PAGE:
My mom asked me one time, many years ago, if I’d ever stopped to enjoy the flight of a hummingbird. I was able to do that many times and more with this experience. I’m grateful for what the universe gifted me during what is an exceedingly hard time. I like to think the universe was letting me know it is looking out for me, much like the hummingbird mama did its baby even during stormy weather. My mom and I rode out many storms together and I know, as estranged as we were from each other, her love for me and her family was undying.

National Best Seller Reviews My Film

I was lucky enough to have my film, Benevolent Neglect, reviewed by national best selling author and mental health advocate, Pete Earley. Pete knew my family’s story somewhat, from when my mom was living with me in Modesto. As a way to raise awareness about our plight and to possibly have people at the ready to help me shame local government to help my mom, I had asked Pete to run a couple of my blog posts on his blog. He obliged.

I was hoping Pete would like my film. I wasn’t expecting him to give it such a glowing review, though. I’m so happy he did. Mom would be proud of me, for sure. Here are some excerpts:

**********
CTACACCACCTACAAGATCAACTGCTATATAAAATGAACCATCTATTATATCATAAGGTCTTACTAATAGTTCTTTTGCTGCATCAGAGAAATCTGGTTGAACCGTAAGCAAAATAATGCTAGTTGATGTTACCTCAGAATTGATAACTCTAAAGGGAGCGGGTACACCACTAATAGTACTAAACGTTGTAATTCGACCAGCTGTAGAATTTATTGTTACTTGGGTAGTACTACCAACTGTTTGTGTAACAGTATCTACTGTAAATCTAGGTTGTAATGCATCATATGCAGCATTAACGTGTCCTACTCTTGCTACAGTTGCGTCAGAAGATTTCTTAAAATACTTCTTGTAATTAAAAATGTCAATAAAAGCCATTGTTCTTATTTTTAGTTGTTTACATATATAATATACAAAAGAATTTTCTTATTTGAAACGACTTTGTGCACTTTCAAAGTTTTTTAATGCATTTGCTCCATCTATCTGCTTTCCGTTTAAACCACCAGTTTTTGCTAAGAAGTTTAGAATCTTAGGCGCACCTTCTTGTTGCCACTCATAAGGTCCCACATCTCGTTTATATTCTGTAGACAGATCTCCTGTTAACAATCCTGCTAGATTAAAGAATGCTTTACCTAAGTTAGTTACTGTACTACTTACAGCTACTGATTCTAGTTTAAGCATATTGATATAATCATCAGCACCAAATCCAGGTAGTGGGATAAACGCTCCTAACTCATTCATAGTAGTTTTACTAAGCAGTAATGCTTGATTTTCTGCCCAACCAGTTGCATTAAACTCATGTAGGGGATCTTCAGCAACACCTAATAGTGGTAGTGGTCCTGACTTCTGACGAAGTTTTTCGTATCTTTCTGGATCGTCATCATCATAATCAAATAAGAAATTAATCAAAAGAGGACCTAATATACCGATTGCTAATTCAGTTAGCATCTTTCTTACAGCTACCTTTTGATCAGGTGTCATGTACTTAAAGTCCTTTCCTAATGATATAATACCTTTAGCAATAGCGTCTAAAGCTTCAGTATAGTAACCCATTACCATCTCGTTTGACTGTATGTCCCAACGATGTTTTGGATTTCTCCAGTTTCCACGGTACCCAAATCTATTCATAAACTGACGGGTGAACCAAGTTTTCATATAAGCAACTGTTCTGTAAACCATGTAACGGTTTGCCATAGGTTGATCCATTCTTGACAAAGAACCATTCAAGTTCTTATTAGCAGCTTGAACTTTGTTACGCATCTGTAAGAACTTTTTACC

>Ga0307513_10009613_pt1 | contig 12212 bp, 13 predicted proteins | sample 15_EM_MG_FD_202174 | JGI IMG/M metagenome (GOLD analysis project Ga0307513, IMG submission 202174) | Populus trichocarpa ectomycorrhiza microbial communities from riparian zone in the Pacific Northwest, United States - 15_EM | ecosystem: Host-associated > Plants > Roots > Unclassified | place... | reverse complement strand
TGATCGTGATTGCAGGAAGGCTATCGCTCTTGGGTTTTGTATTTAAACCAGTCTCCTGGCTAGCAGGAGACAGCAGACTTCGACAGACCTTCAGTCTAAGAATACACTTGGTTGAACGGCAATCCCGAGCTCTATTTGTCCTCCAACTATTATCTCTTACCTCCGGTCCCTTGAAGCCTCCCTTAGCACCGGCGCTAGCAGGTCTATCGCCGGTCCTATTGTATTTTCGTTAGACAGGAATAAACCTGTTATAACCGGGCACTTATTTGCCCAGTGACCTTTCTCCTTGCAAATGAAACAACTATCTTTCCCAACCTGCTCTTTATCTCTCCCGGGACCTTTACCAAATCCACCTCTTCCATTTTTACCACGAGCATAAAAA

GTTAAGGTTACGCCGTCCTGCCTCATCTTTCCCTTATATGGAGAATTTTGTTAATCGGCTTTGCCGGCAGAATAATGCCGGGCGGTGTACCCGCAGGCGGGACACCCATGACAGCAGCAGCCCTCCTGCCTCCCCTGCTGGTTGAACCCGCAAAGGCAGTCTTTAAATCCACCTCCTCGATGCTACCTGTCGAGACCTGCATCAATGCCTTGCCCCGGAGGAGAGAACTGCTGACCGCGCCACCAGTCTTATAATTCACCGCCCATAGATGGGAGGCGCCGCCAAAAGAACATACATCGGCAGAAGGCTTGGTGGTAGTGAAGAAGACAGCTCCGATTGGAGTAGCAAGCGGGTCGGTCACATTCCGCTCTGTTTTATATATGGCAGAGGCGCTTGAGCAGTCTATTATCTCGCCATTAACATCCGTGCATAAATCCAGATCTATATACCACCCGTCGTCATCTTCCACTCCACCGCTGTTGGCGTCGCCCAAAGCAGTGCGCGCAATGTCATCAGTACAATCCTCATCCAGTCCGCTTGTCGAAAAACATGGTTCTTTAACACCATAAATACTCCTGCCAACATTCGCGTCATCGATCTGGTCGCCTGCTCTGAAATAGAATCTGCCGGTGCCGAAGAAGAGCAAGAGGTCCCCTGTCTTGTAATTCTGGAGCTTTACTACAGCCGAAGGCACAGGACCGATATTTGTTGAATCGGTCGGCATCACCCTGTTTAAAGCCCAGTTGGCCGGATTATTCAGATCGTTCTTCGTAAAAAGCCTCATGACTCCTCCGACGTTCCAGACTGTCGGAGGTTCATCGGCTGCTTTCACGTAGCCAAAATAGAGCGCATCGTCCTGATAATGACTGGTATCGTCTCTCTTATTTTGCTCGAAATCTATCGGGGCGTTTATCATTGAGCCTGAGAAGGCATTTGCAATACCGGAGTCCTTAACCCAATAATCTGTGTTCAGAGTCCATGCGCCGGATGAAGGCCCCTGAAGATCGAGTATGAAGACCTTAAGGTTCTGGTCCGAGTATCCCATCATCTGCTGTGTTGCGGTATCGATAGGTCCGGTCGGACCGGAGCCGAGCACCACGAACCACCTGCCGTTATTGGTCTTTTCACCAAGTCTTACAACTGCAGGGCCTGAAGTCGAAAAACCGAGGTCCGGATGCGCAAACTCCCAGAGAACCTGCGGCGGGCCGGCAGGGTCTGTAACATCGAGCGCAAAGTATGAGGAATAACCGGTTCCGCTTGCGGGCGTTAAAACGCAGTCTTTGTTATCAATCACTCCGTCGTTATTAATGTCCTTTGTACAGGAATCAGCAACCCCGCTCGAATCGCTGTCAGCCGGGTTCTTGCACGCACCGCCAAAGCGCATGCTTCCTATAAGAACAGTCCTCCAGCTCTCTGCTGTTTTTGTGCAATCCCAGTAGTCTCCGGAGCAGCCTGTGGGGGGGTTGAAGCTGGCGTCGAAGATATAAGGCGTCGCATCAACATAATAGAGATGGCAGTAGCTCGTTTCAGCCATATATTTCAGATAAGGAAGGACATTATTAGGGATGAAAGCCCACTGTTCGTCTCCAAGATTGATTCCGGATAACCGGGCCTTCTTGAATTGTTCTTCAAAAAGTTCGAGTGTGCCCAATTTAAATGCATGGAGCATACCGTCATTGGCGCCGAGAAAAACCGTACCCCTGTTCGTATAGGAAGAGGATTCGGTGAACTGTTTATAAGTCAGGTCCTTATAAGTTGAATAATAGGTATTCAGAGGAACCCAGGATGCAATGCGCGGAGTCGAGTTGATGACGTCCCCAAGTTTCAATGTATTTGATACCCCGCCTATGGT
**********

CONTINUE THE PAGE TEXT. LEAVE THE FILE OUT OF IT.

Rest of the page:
“A Modesto police officer refuses to involuntary commit Josie so she can go to the hospital even though she is clearly a danger to herself. Why? Because she is able to tell him what day and month it is, along with the name of her street. A  hospital supervisor ignores Estrada’s pleas even though his mother has nearly died because voices are telling her not to take her diabetes medication. Why? Because Josie wants to be discharged and the supervisor doesn’t want responsibility for her.  A California Department of Mental Health employee rebuffs Estrada when he says his mom has been kicked out of so many apartments, she now is homeless. Why? Because she is living in her car and therefore has a roof over her head.”

“All of us rejoice when we read accounts about individuals, such as my son Kevin, who get treatment and the tools needed to control the symptoms of their illnesses and do well in life. I believe most Americans with mental illnesses can but Estrada’s film reminds us that getting that help often proves impossible.”

You can reach the whole post here: http://www.peteearley.com/2020/09/28/14812/